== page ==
Cats are not content with just sitting around and being cute. They have a secret life that we humans don’t know about! One of the most fascinating aspects of cat behavior is how they mark their territory, but what exactly does marking your territory entail? How do cats go about doing it? In this blog post, you will learn all about how cats mark their territory.
Ever since our first domesticated feline friends moved in, there has been an issue of trying to figure out how to keep them from spraying inside the house. Cats have scent glands located at the bottom of their feet; when they walk through areas where they perceive danger or hostility (i.e., on furniture), urine is squirted onto surfaces.
Territorial Marking Behavior in Cats
When you think of cats, do you think of pets that are completely independent and don’t need humans? Well, you’re wrong. While cats may not need you as much as a dog might, they still require attention and affection from their owner, and if it wasn’t for the fact that they might need to be let out to use the bathroom on occasion, you could actually leave them alone for long periods of time.
An interesting behavior you might notice in cats, especially if you have multiple cats, is territorial marking. This is when your cat will walk over to a certain area, usually a corner of the house, and scratch the area to leave their scent, giving off the impression that they own the area.
Unfortunately, cats marking in the house is a behavior that plagues many feline owners. It’s most common in unneutered boys, but both neutered and entire females can exhibit this behavior. In some cases it’s limited to the inside of the house, while in others spraying occurs outside as well. The good news is that this behavior is almost always completely curable.
The natural instinct for cats to mark their territory is a survival adaptation that mimics the spraying of urine by male wolves in order to establish dominance. In our homes, it’s usually territorial marking behavior when they want to claim certain areas as theirs and keep others out. Cats use both behavioral responses (spraying) and visual signs (urination outside the litter box or on furniture) in order to leave these messages behind so other animals know not to intrude into this space again.
How do you know if your cat is marking?
Your kitty has been scratching, marking, and spraying all over the house, and you have no idea why. Is your cat restless, anxious, upset, or even free-wheeling it because of a new territory? Your first instinct might be to take your kitty to the vet, but before you do, try these three tips for deciphering your pet’s actions.
- We can identify how a cat perceives an area by noticing where she urinates — indoors near doors, windows, walls; outdoors near shrubs or along fences. When we see house-soiling with no visible sign of physical injury anywhere nearby.
- We can also identify how a cat perceives an area by noticing where she sprays– indoors near doors, windows, walls; outdoors in the garden or against trees.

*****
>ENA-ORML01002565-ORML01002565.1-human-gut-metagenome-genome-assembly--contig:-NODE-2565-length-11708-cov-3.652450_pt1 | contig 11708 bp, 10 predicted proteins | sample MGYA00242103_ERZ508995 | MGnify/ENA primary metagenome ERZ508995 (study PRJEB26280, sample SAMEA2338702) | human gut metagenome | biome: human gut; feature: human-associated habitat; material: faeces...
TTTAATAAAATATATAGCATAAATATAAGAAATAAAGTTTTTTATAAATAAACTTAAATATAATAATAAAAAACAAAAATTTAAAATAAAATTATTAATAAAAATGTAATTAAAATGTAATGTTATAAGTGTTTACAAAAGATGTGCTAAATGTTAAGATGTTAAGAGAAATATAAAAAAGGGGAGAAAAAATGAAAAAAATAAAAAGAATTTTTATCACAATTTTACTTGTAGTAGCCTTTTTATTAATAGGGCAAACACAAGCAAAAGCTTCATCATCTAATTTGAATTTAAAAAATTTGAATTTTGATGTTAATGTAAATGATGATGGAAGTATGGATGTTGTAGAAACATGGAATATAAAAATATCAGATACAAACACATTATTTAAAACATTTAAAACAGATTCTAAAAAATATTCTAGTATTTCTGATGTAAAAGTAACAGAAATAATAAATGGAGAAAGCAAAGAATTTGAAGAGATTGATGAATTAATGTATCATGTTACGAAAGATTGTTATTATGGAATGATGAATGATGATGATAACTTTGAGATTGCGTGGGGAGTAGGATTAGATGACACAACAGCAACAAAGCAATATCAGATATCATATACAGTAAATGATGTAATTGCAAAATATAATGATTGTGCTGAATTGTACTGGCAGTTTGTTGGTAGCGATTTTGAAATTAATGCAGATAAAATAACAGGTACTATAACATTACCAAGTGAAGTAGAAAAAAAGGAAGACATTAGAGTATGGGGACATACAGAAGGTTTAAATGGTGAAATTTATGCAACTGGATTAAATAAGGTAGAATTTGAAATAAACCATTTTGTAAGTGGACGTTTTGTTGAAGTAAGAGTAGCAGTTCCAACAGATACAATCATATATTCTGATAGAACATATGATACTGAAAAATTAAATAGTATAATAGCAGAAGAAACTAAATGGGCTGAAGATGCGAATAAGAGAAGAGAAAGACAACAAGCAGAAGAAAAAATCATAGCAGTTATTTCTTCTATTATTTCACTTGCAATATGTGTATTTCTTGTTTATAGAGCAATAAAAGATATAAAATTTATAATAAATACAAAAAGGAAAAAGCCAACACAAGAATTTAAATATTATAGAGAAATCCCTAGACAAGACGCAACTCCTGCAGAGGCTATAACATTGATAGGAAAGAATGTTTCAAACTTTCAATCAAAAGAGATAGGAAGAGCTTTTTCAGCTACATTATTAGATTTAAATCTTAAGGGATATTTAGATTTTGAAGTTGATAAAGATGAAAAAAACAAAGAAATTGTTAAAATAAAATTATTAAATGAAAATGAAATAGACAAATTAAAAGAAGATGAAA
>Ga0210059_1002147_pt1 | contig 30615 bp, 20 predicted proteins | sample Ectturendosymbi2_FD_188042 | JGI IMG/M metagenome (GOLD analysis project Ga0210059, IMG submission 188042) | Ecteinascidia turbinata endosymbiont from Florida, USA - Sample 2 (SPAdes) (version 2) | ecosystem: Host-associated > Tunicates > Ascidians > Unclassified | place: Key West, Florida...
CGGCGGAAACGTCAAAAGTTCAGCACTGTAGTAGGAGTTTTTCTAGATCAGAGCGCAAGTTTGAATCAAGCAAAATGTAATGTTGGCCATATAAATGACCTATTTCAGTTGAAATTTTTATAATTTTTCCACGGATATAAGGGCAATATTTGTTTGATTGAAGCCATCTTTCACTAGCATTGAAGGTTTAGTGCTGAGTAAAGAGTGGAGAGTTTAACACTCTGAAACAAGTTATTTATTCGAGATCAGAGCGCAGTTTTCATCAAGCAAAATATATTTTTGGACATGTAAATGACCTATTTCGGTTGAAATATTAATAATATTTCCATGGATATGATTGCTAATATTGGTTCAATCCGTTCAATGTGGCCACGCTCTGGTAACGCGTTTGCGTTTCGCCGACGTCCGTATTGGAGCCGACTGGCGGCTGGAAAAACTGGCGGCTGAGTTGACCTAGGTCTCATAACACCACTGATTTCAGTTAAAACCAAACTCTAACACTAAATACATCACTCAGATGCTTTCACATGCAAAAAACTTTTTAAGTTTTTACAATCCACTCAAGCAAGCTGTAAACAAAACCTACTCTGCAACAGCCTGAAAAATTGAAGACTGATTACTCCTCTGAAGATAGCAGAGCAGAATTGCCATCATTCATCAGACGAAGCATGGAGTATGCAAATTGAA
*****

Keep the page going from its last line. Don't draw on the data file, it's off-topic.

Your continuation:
- A final sign of territorial marking is when we notice that our cats are rubbing up against objects and furniture that they don’t usually rub on — for example, if he’s always jumping onto the couch to spray around it instead of using his litter box as usual.
Some vets believe this may be due to anxiety or pain from arthritis but there could be other reasons too. For instance, your big old tuxedo might just want you all to himself!
Do cats imprint on their owners?
The word imprinting conjures images of ducklings following their mother around and geese being trained to be pets, but it’s a term that scientists use for a specific type of learning.
Imprinting is when a young animal learns and memorizes the characteristics of a parent or its mother figure. Once an animal imprints on a person or pet, he or she will respond positively to that person or pet for the rest of its life.
This also means that a cat who imprints on a person will never learn to recognize other people and pets as a source of comfort and security.
No matter if you live in the country or the city, a cat tends to be your most faithful friend. It will purr and rub against your legs, and even sleep with you. The reason why cats are so attached to their owners is because they imprinted on them when they were young.
How do you stop territorial marking in cats?
In the wild cats like lions mark their territories by spraying urine. They have scent glands on their behind that produce the fluid which they spray onto objects in their territory. Owning a cat can be a bit like having a lion as a pet. When your cat sprays on your couch, walls, or on your clothes, it is trying to tell the world that this is their territory and that you are a guest.
You can stop your cat from spraying by understanding the territorial marking behavior and following a few simple steps. The truth is, cats may spray for a variety of reasons, and it’s important to identify the reason for the behavior to determine the best resolutions.
If you have a cat, you’ve probably witnessed the spraying, especially if you have more than one cat in your household. The urine spraying caused by territorial marking is a major problem that must be addressed. The problem occurs when a cat feels an area is his or her territory and will mark the territory with urine to tell other cats to stay off.